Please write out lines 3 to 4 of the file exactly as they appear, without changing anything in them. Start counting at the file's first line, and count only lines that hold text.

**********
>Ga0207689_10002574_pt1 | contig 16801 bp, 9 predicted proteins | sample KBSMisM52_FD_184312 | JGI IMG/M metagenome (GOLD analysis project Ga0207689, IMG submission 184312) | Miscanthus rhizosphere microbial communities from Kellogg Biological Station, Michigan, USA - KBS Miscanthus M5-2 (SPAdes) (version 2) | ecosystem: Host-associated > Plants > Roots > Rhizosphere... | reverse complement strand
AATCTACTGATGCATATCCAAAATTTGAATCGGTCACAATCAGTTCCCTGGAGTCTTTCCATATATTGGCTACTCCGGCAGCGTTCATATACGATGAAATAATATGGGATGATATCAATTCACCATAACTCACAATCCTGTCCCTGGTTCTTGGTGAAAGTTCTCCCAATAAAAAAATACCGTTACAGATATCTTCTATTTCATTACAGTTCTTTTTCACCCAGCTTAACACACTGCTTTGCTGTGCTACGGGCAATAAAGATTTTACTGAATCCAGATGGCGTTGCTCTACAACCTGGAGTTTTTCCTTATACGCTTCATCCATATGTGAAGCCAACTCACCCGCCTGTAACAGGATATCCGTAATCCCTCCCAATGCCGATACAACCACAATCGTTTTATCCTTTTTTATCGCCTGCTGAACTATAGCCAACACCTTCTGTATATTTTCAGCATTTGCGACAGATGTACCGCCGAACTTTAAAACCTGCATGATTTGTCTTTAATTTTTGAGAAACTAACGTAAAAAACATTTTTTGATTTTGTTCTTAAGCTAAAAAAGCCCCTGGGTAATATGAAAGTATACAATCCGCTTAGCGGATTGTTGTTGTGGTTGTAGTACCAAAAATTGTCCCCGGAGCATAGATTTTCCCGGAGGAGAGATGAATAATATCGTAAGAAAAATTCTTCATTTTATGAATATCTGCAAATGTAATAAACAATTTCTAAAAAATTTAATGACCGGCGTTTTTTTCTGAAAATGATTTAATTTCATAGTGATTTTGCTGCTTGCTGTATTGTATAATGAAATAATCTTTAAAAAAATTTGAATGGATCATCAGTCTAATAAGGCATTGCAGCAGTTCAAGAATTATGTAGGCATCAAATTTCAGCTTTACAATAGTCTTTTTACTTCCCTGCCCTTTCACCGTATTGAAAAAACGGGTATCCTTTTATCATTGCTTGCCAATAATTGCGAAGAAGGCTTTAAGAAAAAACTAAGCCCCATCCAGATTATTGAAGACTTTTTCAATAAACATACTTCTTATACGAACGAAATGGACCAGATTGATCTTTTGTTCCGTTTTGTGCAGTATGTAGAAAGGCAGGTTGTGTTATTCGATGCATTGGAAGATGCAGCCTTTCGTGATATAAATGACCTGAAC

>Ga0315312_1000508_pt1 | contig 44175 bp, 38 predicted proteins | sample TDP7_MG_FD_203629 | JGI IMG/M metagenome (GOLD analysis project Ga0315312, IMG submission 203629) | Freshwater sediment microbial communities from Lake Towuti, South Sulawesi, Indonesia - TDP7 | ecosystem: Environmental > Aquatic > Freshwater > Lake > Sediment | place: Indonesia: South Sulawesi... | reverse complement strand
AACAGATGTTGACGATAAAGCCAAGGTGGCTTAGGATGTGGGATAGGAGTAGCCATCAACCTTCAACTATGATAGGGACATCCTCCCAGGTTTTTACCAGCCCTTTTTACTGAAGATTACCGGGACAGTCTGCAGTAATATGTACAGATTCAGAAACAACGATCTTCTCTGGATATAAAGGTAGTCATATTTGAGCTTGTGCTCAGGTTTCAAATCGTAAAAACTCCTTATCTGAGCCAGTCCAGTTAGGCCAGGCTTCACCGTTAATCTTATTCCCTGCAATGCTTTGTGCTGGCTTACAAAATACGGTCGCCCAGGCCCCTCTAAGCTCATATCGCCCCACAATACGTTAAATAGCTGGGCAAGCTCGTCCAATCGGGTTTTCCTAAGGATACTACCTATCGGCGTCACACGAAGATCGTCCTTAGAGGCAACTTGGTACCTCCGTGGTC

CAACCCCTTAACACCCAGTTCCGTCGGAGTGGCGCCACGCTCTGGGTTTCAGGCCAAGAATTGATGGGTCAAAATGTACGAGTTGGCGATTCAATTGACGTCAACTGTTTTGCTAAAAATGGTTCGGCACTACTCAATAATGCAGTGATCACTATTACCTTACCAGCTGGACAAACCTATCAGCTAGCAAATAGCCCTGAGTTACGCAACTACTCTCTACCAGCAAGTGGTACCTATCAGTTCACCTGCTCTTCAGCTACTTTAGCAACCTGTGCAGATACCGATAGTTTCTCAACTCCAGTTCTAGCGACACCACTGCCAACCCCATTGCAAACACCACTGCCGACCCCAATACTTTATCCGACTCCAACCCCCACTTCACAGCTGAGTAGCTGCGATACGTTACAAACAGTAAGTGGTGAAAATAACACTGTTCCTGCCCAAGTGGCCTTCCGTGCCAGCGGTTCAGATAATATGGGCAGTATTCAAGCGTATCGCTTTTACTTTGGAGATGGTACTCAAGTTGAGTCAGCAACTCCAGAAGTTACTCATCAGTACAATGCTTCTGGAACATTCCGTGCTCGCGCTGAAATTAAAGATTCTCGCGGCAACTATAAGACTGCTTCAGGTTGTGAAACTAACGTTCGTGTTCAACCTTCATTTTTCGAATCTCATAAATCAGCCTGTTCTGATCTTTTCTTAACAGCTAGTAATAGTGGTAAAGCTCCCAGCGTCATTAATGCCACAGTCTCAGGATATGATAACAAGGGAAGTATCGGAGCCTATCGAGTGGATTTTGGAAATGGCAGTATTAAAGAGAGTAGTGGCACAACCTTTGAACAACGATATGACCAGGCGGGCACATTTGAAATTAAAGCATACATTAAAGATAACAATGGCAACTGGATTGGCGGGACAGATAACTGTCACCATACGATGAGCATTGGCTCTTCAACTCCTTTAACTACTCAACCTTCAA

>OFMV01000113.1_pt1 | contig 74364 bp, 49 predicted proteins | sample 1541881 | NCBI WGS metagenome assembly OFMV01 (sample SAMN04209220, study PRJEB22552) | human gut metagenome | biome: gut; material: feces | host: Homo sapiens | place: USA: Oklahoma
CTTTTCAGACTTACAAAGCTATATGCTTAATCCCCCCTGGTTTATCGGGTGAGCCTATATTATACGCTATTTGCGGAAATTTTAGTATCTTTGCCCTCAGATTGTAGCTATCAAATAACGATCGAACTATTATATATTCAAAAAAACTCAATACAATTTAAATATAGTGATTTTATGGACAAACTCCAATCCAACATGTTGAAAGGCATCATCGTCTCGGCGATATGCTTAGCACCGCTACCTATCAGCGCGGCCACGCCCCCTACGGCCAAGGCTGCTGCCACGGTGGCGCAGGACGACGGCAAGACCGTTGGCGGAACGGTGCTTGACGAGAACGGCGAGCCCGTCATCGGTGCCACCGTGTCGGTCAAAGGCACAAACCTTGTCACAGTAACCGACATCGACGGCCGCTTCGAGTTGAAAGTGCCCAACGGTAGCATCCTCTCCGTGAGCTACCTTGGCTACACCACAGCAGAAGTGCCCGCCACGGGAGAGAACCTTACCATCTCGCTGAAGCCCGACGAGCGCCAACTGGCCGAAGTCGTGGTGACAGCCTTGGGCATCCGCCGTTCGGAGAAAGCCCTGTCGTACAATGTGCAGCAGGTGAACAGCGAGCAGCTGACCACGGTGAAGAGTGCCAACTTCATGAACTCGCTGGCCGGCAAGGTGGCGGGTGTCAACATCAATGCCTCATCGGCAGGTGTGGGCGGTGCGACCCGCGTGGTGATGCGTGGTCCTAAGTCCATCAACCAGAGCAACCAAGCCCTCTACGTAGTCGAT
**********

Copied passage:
>Ga0315312_1000508_pt1 | contig 44175 bp, 38 predicted proteins | sample TDP7_MG_FD_203629 | JGI IMG/M metagenome (GOLD analysis project Ga0315312, IMG submission 203629) | Freshwater sediment microbial communities from Lake Towuti, South Sulawesi, Indonesia - TDP7 | ecosystem: Environmental > Aquatic > Freshwater > Lake > Sediment | place: Indonesia: South Sulawesi... | reverse complement strand
AACAGATGTTGACGATAAAGCCAAGGTGGCTTAGGATGTGGGATAGGAGTAGCCATCAACCTTCAACTATGATAGGGACATCCTCCCAGGTTTTTACCAGCCCTTTTTACTGAAGATTACCGGGACAGTCTGCAGTAATATGTACAGATTCAGAAACAACGATCTTCTCTGGATATAAAGGTAGTCATATTTGAGCTTGTGCTCAGGTTTCAAATCGTAAAAACTCCTTATCTGAGCCAGTCCAGTTAGGCCAGGCTTCACCGTTAATCTTATTCCCTGCAATGCTTTGTGCTGGCTTACAAAATACGGTCGCCCAGGCCCCTCTAAGCTCATATCGCCCCACAATACGTTAAATAGCTGGGCAAGCTCGTCCAATCGGGTTTTCCTAAGGATACTACCTATCGGCGTCACACGAAGATCGTCCTTAGAGGCAACTTGGTACCTCCGTGGTC